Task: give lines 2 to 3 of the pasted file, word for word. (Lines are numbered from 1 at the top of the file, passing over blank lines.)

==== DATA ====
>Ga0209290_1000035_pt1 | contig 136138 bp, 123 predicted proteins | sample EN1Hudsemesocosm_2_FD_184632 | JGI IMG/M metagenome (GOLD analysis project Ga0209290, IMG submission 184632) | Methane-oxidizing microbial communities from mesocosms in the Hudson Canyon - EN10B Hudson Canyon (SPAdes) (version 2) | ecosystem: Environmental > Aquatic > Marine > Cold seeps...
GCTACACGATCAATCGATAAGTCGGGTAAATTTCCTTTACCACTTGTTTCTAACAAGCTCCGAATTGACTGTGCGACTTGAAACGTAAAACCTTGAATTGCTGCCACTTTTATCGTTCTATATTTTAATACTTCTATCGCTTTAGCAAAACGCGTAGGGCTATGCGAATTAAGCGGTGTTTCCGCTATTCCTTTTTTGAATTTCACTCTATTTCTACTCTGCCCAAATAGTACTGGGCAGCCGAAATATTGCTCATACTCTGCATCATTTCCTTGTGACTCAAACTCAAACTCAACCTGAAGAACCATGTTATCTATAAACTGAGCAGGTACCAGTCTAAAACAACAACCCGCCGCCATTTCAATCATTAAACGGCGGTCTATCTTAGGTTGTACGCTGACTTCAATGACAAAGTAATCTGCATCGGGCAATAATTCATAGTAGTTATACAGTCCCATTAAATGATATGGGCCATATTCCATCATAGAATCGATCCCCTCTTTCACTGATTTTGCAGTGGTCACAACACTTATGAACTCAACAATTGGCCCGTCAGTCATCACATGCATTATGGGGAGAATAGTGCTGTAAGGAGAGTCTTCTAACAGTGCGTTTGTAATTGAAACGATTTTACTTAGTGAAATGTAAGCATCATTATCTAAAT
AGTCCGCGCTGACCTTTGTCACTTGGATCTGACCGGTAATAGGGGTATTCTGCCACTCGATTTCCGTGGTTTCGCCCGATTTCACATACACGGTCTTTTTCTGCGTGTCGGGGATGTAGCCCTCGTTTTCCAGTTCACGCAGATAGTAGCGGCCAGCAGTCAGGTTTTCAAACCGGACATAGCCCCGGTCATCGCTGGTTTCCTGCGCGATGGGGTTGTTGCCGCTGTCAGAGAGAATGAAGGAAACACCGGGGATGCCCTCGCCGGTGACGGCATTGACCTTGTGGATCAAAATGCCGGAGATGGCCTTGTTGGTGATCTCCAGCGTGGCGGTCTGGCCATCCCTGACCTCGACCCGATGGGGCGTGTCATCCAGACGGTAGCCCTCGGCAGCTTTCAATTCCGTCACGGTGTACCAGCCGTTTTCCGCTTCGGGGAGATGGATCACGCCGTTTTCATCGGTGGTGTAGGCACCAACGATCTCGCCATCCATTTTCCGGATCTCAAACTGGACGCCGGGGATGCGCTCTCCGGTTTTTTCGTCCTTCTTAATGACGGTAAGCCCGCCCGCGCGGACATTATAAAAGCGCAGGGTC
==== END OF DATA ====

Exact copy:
GCTACACGATCAATCGATAAGTCGGGTAAATTTCCTTTACCACTTGTTTCTAACAAGCTCCGAATTGACTGTGCGACTTGAAACGTAAAACCTTGAATTGCTGCCACTTTTATCGTTCTATATTTTAATACTTCTATCGCTTTAGCAAAACGCGTAGGGCTATGCGAATTAAGCGGTGTTTCCGCTATTCCTTTTTTGAATTTCACTCTATTTCTACTCTGCCCAAATAGTACTGGGCAGCCGAAATATTGCTCATACTCTGCATCATTTCCTTGTGACTCAAACTCAAACTCAACCTGAAGAACCATGTTATCTATAAACTGAGCAGGTACCAGTCTAAAACAACAACCCGCCGCCATTTCAATCATTAAACGGCGGTCTATCTTAGGTTGTACGCTGACTTCAATGACAAAGTAATCTGCATCGGGCAATAATTCATAGTAGTTATACAGTCCCATTAAATGATATGGGCCATATTCCATCATAGAATCGATCCCCTCTTTCACTGATTTTGCAGTGGTCACAACACTTATGAACTCAACAATTGGCCCGTCAGTCATCACATGCATTATGGGGAGAATAGTGCTGTAAGGAGAGTCTTCTAACAGTGCGTTTGTAATTGAAACGATTTTACTTAGTGAAATGTAAGCATCATTATCTAAAT
AGTCCGCGCTGACCTTTGTCACTTGGATCTGACCGGTAATAGGGGTATTCTGCCACTCGATTTCCGTGGTTTCGCCCGATTTCACATACACGGTCTTTTTCTGCGTGTCGGGGATGTAGCCCTCGTTTTCCAGTTCACGCAGATAGTAGCGGCCAGCAGTCAGGTTTTCAAACCGGACATAGCCCCGGTCATCGCTGGTTTCCTGCGCGATGGGGTTGTTGCCGCTGTCAGAGAGAATGAAGGAAACACCGGGGATGCCCTCGCCGGTGACGGCATTGACCTTGTGGATCAAAATGCCGGAGATGGCCTTGTTGGTGATCTCCAGCGTGGCGGTCTGGCCATCCCTGACCTCGACCCGATGGGGCGTGTCATCCAGACGGTAGCCCTCGGCAGCTTTCAATTCCGTCACGGTGTACCAGCCGTTTTCCGCTTCGGGGAGATGGATCACGCCGTTTTCATCGGTGGTGTAGGCACCAACGATCTCGCCATCCATTTTCCGGATCTCAAACTGGACGCCGGGGATGCGCTCTCCGGTTTTTTCGTCCTTCTTAATGACGGTAAGCCCGCCCGCGCGGACATTATAAAAGCGCAGGGTC